How Do I Become a Creative Director?

Research what it takes to become a creative director. Learn about education requirements, job duties, average wages and job outlook to find out if this is the career for you. Schools offering Digital Cinematography degrees can also be found in these popular choices.

What Is a Creative Director?

Creative directors oversee marketing campaigns and organize advertisement projects. They work with staff to figure out budgets, costs, plans and media. They do promotions, advertising, negotiate contracts and conduct research studies. They also take part in pricing of products to appeal to customers. Creative directors meet with clients and also hire staff to help with the process.

Learn more about this field in the chart below.

Degree Required Bachelor's
Education Field of Study Advertising, marketing
Key Skills Leadership, communication, and organization
Job Growth (2014-24) 9% for advertising, promotions, and marketing managers*
Average Salary (2015) $113,610 for advertising and promotions managers, $140,660 for marketing managers*

Source: *U.S. Bureau of Labor Statistics

Are There Any Education Requirements for Creative Directors?

Depending on the company you want to work for, you may need a bachelor's degree to become a creative director. An advertising or marketing undergraduate degree program can provide you with foundational knowledge of the business field. You also could take courses related to the creative director profession, such as brand management, marketing strategies, consumer behavior and visual communication techniques.

These programs can help you refine your communication skills and creative talents. By the time you graduate, you'll be prepared to write copy, brainstorm effectively, design layouts and use the appropriate technology to present your creative ideas.

Do I Need Additional Training or Experience?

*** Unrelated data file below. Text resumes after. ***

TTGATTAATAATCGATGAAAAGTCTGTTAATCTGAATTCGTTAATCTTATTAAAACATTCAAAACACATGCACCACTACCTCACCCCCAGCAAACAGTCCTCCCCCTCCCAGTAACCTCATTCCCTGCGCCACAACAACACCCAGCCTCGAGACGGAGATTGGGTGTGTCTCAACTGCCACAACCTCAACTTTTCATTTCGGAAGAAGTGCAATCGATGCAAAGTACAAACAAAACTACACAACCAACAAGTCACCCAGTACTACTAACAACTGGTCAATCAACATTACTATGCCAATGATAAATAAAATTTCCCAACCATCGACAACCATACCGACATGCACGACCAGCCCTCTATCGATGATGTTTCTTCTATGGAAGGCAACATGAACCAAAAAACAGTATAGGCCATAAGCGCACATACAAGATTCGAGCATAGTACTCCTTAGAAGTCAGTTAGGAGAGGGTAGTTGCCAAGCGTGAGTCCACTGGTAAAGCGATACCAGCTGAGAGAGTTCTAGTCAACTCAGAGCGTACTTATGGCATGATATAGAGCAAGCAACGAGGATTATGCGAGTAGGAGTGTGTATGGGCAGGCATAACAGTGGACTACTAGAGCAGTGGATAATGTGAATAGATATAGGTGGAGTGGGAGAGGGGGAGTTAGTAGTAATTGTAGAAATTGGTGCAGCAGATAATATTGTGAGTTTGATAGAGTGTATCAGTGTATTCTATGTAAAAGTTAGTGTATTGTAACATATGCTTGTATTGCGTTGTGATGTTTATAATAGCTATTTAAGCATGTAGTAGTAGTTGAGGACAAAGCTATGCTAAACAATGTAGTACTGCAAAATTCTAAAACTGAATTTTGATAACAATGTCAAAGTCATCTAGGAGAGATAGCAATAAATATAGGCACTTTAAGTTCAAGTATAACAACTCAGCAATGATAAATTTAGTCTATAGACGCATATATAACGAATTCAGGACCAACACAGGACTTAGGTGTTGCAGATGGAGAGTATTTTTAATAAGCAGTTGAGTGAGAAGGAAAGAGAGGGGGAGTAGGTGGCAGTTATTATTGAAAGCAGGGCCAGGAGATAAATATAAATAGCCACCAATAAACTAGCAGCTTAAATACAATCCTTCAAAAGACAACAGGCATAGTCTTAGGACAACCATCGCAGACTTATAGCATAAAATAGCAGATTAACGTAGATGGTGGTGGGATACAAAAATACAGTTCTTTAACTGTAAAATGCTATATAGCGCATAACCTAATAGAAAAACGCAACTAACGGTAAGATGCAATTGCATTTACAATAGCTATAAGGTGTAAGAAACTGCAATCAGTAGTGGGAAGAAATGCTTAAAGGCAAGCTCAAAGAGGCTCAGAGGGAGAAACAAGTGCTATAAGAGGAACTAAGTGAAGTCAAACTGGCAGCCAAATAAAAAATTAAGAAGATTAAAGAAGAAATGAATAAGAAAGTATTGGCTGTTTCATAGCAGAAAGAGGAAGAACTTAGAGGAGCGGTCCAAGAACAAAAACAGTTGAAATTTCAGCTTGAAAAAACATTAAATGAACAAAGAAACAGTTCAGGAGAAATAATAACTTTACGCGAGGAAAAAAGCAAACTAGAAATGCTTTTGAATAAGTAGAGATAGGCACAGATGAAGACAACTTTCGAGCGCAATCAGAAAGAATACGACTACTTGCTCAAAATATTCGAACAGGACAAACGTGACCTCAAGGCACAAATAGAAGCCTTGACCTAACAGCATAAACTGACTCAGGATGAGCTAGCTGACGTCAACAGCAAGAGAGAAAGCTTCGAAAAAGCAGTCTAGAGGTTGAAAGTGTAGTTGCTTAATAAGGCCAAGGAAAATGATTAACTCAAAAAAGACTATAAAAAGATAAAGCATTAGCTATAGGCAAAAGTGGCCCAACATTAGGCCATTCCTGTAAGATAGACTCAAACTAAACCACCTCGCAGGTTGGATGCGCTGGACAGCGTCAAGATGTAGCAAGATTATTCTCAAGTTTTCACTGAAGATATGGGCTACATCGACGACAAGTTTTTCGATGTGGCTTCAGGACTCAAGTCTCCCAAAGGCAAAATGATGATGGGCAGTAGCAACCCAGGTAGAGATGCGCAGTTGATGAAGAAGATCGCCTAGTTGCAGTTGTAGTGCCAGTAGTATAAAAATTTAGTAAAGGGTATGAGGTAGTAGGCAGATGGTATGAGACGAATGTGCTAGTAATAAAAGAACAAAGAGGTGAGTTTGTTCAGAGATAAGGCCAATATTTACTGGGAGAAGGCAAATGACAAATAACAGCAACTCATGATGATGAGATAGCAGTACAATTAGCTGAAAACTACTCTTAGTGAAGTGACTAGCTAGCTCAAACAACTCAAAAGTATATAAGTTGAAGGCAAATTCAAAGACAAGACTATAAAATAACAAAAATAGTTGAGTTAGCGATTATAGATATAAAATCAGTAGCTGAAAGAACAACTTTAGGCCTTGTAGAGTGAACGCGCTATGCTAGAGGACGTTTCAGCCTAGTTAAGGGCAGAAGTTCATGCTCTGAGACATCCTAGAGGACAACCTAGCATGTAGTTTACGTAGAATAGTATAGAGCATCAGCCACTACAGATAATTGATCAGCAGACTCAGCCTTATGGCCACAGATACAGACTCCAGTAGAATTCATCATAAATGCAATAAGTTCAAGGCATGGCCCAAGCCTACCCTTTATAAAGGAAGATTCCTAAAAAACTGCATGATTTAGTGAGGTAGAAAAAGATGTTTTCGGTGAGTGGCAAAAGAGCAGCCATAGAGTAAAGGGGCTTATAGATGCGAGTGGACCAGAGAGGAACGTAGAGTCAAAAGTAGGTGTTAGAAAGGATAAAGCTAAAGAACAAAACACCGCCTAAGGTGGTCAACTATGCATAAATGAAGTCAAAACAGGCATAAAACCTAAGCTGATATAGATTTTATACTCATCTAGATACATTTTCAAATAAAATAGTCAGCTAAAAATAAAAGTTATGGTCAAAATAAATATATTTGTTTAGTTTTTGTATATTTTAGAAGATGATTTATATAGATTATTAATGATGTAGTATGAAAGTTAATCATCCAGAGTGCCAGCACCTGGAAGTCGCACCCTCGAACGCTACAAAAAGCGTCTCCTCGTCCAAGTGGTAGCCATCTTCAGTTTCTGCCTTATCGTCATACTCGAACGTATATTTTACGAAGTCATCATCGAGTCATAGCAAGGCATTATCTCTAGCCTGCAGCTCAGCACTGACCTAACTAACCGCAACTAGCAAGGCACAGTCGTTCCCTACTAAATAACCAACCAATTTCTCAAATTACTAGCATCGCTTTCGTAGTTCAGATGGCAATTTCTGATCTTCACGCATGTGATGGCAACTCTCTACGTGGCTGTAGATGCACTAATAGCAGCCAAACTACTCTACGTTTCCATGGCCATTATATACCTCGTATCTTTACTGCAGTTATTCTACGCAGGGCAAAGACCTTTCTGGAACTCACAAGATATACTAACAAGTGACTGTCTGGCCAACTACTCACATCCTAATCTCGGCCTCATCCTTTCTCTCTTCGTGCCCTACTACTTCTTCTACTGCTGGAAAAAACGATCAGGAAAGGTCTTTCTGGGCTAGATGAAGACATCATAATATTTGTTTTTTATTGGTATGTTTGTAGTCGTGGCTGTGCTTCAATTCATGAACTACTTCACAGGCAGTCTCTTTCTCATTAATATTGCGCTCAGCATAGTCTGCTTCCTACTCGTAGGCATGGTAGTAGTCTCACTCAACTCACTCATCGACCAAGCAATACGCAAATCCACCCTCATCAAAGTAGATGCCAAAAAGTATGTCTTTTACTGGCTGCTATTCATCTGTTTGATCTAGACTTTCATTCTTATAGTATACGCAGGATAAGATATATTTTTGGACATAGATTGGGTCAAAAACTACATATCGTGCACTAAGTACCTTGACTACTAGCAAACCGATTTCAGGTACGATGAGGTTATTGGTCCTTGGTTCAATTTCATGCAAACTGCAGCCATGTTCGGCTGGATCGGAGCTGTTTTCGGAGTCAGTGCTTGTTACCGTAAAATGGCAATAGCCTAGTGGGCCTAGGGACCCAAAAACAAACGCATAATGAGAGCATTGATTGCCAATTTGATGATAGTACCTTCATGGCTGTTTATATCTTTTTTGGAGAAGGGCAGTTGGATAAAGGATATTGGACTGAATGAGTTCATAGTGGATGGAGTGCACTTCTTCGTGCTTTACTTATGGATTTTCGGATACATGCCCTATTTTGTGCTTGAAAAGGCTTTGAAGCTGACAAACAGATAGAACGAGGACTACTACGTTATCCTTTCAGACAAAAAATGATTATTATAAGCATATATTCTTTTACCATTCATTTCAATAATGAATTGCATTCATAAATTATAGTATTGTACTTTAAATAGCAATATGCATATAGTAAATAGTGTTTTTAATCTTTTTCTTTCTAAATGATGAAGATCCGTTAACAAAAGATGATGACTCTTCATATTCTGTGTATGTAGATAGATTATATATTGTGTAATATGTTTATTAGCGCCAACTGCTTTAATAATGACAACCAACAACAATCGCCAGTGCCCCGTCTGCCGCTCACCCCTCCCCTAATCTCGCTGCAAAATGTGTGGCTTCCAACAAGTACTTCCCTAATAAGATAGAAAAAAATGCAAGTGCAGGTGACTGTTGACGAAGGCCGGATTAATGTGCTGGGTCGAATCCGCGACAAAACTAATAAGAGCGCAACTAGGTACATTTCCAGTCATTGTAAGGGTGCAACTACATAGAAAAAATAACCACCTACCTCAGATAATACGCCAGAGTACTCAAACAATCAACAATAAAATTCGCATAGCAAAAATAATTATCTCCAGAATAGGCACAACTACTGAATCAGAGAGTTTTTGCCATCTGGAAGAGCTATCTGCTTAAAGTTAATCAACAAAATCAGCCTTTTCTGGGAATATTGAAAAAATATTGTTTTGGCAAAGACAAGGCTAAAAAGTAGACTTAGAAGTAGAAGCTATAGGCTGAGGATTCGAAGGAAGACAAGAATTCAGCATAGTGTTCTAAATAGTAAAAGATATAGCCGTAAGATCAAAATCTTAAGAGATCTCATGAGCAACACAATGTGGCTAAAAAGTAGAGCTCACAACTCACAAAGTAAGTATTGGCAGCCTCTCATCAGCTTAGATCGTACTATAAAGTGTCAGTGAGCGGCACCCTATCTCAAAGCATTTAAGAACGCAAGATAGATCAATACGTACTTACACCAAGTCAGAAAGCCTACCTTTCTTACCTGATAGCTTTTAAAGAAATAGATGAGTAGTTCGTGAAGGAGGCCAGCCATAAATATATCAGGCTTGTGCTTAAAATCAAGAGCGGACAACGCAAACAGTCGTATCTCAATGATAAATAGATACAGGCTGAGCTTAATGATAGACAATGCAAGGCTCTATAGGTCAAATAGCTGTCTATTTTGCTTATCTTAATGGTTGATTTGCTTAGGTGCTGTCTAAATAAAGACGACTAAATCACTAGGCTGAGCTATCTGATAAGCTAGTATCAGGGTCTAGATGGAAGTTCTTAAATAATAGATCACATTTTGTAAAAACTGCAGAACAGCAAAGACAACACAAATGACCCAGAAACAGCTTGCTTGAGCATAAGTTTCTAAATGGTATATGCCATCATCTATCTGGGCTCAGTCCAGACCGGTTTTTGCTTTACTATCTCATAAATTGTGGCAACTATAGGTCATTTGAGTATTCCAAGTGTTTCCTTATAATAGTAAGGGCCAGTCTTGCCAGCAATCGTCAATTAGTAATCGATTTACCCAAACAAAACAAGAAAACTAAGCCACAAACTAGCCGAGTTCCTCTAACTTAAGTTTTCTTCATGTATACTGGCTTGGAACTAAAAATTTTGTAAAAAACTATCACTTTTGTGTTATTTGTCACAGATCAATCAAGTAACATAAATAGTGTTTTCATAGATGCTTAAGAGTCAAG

Experience in the field is crucial. Creative director job postings on in February 2017 sought applicants with at least 7-10 years of related experience. Knowledge of various media platforms, such as radio broadcasts, the Internet and print, is a common requirement. Some entry-level positions that could provide you with the experience needed to be a creative director are product consultant, public relations specialist, sales representative or product buyer.

Some job listings also required that you provide evidence of a flourishing advertising career. You need to have developed and followed through on advertisement concepts to produce successful end products. Additionally, you may need some leadership experience to apply for a creative director position since you'll need to be able to motivate, support and oversee your team members' work.

What Might My Job Responsibilities Be?

As a creative director, you might work in the advertising or marketing department of a large company, developing campaigns or selling advertising packages. You likely would watch over the entire creative staff, which could include artists, writers, art directors and copy editors. Your duties might include organizing their schedules, providing them with daily tasks and assigning them to specific projects. Other responsibilities could include brainstorming ideas for advertising campaigns, working 1-on-1 with creative staff to implement or refine ideas, creating websites, managing the budgets for particular projects and keeping track of trends in the field that could enhance your campaigns.

What Are Some Related Alternative Careers?

Similar career options include art director, editors and graphic designers. Art directors make sure the style and images in a project turn out well. They create and design the art for the project they are working on whether it is for a magazine, newspaper or television production. Editors plan, edit and review projects that are to be printed. Graphic designers communicate ideas visually to customers. They create the layout for various projects that may include magazines, brochures or other advertisements. These options all require a bachelor's degree.

To continue researching, browse degree options below for course curriculum, prerequisites and financial aid information. Or, learn more about the subject by reading the related articles below:

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